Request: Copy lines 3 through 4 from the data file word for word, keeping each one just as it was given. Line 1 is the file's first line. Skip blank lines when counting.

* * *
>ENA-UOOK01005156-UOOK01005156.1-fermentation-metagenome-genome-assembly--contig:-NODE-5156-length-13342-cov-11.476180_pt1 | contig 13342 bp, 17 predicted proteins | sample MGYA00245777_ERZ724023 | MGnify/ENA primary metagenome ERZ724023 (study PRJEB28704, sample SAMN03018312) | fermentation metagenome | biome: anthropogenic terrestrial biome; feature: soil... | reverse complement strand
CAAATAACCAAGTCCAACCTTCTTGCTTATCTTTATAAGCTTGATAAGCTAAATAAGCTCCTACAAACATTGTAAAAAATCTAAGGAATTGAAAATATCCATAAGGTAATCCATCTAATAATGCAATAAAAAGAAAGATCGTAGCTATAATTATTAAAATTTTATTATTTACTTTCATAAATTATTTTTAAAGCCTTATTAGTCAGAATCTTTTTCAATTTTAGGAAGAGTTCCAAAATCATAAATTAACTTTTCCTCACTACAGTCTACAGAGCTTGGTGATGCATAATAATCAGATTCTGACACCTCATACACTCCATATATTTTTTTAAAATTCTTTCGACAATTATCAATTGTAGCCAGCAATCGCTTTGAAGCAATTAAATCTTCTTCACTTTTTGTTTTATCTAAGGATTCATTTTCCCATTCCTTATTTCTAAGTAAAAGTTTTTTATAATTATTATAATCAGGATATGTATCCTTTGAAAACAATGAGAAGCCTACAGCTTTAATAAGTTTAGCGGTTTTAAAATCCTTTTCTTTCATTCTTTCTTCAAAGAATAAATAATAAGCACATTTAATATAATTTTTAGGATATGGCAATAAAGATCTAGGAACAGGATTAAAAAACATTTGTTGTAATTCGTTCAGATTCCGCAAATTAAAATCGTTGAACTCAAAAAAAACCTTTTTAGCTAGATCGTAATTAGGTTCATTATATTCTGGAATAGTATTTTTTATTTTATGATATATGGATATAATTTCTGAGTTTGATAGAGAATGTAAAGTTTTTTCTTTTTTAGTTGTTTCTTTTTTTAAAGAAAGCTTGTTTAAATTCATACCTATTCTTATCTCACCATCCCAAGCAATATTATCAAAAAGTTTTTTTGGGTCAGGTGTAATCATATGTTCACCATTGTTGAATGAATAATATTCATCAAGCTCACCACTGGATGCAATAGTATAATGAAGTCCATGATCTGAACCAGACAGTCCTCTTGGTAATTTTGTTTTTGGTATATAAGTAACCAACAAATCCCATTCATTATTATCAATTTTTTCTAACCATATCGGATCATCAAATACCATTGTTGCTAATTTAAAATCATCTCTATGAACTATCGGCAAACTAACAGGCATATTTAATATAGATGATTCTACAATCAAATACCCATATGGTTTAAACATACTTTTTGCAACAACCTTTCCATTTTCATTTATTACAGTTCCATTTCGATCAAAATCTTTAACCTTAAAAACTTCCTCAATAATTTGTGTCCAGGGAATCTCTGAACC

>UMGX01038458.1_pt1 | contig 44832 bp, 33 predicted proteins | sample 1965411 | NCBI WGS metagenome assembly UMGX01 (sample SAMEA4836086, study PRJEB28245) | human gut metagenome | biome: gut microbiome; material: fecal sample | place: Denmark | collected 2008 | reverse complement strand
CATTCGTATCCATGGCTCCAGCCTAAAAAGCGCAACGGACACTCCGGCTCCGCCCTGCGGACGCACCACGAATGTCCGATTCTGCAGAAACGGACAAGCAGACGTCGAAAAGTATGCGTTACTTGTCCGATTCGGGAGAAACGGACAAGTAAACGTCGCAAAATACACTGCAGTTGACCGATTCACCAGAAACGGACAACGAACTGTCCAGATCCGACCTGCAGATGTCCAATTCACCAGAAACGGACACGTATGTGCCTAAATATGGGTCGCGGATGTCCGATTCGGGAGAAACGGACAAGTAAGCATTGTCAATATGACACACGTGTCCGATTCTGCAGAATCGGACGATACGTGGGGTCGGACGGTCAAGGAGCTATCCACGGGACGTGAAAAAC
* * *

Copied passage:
>UMGX01038458.1_pt1 | contig 44832 bp, 33 predicted proteins | sample 1965411 | NCBI WGS metagenome assembly UMGX01 (sample SAMEA4836086, study PRJEB28245) | human gut metagenome | biome: gut microbiome; material: fecal sample | place: Denmark | collected 2008 | reverse complement strand
CATTCGTATCCATGGCTCCAGCCTAAAAAGCGCAACGGACACTCCGGCTCCGCCCTGCGGACGCACCACGAATGTCCGATTCTGCAGAAACGGACAAGCAGACGTCGAAAAGTATGCGTTACTTGTCCGATTCGGGAGAAACGGACAAGTAAACGTCGCAAAATACACTGCAGTTGACCGATTCACCAGAAACGGACAACGAACTGTCCAGATCCGACCTGCAGATGTCCAATTCACCAGAAACGGACACGTATGTGCCTAAATATGGGTCGCGGATGTCCGATTCGGGAGAAACGGACAAGTAAGCATTGTCAATATGACACACGTGTCCGATTCTGCAGAATCGGACGATACGTGGGGTCGGACGGTCAAGGAGCTATCCACGGGACGTGAAAAAC